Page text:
For some it may appear like a survivalist and a dead-body comedy. Attentive audiences, however, will find something far more original and life-affirming.
The debut feature film from “Daniels,” aka directing duo Dan Kwan and Daniel Scheinert, has a lot of people talking: mostly good, a tiny percentage bad, all expressive because this is an atypical movie that emanates expression. These guys are known for their quirky short films that reveal a human side struggling in a dark society. Swiss Army Man falls right into that category only in a feature length.
Paul Dano, Daniel Radcliffe, Mary Elizabeth Winstead
Dan Kwan and Daniel Scheinert (Duo Credited as “Daniels”)
Dan Kwan, Daniel Scheinert
Adventure, Comedy, Drama
Swiss Army Man is a story about Hank who is stranded on a desert island. He is trying to hang himself when he sees a man wash up on show, Manny (Daniel Radcliffe). He rushes over to him to find him dead but the dead man keeps farting. He discovers it isn’t a loss that the man is dead, he has farting powers that make him function like a jet ski for Hank. Hank is able to use the dead man to get to the other side of the island. As Hank continues his quest to “get back” to civilization, he discovers Manny has all sorts of special functions that help him survive. This is where the title comes from: “Swiss Army Man.”
I want to address the film’s use of farting, since it has become a point of criticism online and it print. Apparently, a small percentage people walked out of the theater at Sundance during one of the farting scenes. I find that laughable that critics would walk out on any movie, much less one screening at film festival. The Daniels addressed this as an exxageration. They say of the 1500 people in the theater, maybe 12 walked out which was 1% of the occupancy. I had a completey different reaction to the fart scenes. I saw them as representative of life. Fart sin this film are the things that bind Hank (Paul Dano) and Manny (Daniel Radcliffe) together. This film doesn’t concern itself with the cool things that usually make up a popular movie. Instead, it points out that things like farts separate us from dead bodies. If a dead man can fart that much, it’s like he is alive. The use of farting to make a point is minimal in my opinion and shouldn’t be criticized.
Though we’re not sure if Manny ever really comes back to life, though I’d assume he doesn’t, Hank has lots of conversations with him. It brought to mind the way we objectify friendshsips. We assign meaning to our friends and imagine them as they play out our fantasies. Hank teaches Manny all about life as he knows it, and that is pretty grim. He has no courage to approach a girl who he knows has a husband and who he has seen on the bus and taken a photo of on his phone’s wallpaper. This is disturbingly odd when her identity is brought out. if he has a stranger’s photo on his wallpaper, can he even have any relationships on his own? We are given a lot of information but left to interpret it for ourselves. One interpretation might be that Hank is clinically depressed and a sociopath, unable to have relationships with others. As a result, he has taken to the woods with a dead body to serve as his companion. While that may sound extreme, he could be a murderer and a stalker living in the woods as well. There are many shades you can see Hank as.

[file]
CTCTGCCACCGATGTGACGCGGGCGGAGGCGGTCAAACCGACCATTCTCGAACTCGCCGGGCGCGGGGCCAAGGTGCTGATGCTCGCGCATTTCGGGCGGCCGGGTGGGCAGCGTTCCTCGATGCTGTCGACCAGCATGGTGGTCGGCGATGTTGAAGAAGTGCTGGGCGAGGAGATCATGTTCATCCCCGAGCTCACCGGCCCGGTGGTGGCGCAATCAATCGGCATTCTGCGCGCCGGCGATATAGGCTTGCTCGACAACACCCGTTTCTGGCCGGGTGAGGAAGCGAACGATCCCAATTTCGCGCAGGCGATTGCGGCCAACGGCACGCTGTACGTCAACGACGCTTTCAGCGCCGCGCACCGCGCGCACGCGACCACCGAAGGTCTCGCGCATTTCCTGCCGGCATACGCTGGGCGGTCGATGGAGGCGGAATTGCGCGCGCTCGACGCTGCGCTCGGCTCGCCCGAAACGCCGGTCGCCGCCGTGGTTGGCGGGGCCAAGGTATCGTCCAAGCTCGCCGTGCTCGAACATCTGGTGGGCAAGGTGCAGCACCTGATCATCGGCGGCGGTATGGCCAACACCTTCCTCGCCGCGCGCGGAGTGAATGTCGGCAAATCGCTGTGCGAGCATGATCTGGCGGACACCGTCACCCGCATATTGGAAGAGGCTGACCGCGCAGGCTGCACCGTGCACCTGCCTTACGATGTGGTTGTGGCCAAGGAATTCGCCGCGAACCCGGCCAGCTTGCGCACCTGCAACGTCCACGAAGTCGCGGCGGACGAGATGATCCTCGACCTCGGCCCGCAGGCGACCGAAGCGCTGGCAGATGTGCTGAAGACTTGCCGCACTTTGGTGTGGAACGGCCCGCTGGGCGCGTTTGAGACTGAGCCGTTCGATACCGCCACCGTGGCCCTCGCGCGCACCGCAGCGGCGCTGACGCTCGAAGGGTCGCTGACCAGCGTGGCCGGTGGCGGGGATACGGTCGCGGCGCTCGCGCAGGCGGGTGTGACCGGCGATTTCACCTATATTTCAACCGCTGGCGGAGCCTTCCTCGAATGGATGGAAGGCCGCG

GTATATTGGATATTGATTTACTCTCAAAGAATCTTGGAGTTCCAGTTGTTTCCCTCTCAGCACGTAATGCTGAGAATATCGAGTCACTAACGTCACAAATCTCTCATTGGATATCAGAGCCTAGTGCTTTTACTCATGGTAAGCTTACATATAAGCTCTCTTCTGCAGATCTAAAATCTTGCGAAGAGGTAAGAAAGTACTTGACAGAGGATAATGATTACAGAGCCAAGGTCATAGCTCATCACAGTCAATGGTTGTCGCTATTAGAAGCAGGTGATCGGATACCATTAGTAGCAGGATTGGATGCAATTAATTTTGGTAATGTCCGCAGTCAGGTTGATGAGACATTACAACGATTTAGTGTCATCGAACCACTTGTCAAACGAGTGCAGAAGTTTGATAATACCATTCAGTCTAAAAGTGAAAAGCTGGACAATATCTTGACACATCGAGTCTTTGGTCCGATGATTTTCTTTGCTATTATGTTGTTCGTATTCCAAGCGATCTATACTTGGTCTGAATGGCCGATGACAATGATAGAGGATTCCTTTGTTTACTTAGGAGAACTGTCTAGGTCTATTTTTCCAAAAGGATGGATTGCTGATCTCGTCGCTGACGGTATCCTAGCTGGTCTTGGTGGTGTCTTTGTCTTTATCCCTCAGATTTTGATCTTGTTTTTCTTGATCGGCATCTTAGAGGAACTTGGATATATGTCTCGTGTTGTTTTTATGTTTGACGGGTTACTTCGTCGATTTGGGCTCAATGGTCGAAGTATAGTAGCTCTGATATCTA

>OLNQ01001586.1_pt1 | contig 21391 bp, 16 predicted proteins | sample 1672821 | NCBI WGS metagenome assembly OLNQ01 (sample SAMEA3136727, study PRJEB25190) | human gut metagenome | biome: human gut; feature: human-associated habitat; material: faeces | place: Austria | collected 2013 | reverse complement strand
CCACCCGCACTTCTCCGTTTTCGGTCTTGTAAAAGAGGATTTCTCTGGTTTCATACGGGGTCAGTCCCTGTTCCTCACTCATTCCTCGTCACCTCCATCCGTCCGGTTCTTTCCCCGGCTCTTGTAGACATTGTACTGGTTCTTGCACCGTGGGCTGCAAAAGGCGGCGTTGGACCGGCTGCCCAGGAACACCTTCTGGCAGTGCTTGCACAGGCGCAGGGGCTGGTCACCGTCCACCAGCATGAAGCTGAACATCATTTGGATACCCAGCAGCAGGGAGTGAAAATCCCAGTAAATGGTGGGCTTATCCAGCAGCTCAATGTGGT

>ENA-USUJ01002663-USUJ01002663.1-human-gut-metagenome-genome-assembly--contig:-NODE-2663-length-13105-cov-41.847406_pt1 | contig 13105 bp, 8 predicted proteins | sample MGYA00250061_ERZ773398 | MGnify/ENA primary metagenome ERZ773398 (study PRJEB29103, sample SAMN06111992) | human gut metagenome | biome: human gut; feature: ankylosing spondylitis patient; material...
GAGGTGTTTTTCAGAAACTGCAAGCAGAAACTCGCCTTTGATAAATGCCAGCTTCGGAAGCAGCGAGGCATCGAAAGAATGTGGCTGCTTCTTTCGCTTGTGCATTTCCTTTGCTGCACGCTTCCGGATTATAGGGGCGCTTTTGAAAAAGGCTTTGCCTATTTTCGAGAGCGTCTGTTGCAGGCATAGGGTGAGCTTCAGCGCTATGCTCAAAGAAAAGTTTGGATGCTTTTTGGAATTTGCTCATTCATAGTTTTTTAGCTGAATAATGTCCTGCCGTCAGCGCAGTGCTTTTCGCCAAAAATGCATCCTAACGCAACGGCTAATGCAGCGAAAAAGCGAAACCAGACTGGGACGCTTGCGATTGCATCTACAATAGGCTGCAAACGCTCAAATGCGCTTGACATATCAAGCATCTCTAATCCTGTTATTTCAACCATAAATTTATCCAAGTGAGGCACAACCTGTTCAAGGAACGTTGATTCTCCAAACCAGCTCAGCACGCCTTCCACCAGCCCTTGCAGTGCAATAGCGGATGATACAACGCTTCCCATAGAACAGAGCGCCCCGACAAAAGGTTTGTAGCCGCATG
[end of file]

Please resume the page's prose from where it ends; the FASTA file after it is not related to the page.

One hugely effective aspect of this film is the music. It is performed by Andy Hull and Robert McDowell from the indie rock band Manchester Orchestra. There is even some singing, though not a lot. Music is used artfully and weaves throughout this film making it half orchestral and half rock sound.
There is so much life in Hank and yet he is cloistered away from others, except Manny of course. As Hank “teaches” Manny about love and girls, he makes dozens of props to replay his day on the bus and many other times he can in contact with love. There are some heavy statements made about religion and sex. It gives us a chance to look at these things, even look at our own lives in a safe environment with no one there except a dead guy.
There is a lot of unraveling that goes on at the end. It happens so fast, it’s hard to formulate exact answers to some questions. Was the island real? Where were Manny and Hank REALLY? How long was Hank out there? I certainly have my suspicions about what the answers could be but this film is put together loosely so it many me impossible to prove one conclusion over another. For what it’s worth, here’s my spoilers of the plot and ending:
I think the beach was a figment of Hank’s mind. I think he was not lost but “camped out” in the wooded area right outside Sarah’s (Mary Elizabeth Winstead) house like a stalker. Sarah was the girl on the bus that he took a picture of for his wallpaper . I think Hank was already psychotic but he was still a warm, compassionate person while in the woods. Again, the Daniels’ recurrent theme of the oddball, the outcast being as normal as anyone but unable to break through society’s walls. I haven’t figured out where the dead guy Manny came from but with him there, Hank was able to examine his life for the first time in a long time, maybe ever. In the end, my guess is Hank was shot by a policeman and then he dreamed the final scene as he died.
I say this knowing full well there are other rational and valid ways to inerpret the film. Please share your thoughts in the comments. This film was awesome and I am so glad I drove 60 miles to an independent theater to see it. It lost nothing with me. I’ll be watching for more spectacular, cerebral stuff from the Daniels. This is one of those movies I call perfect.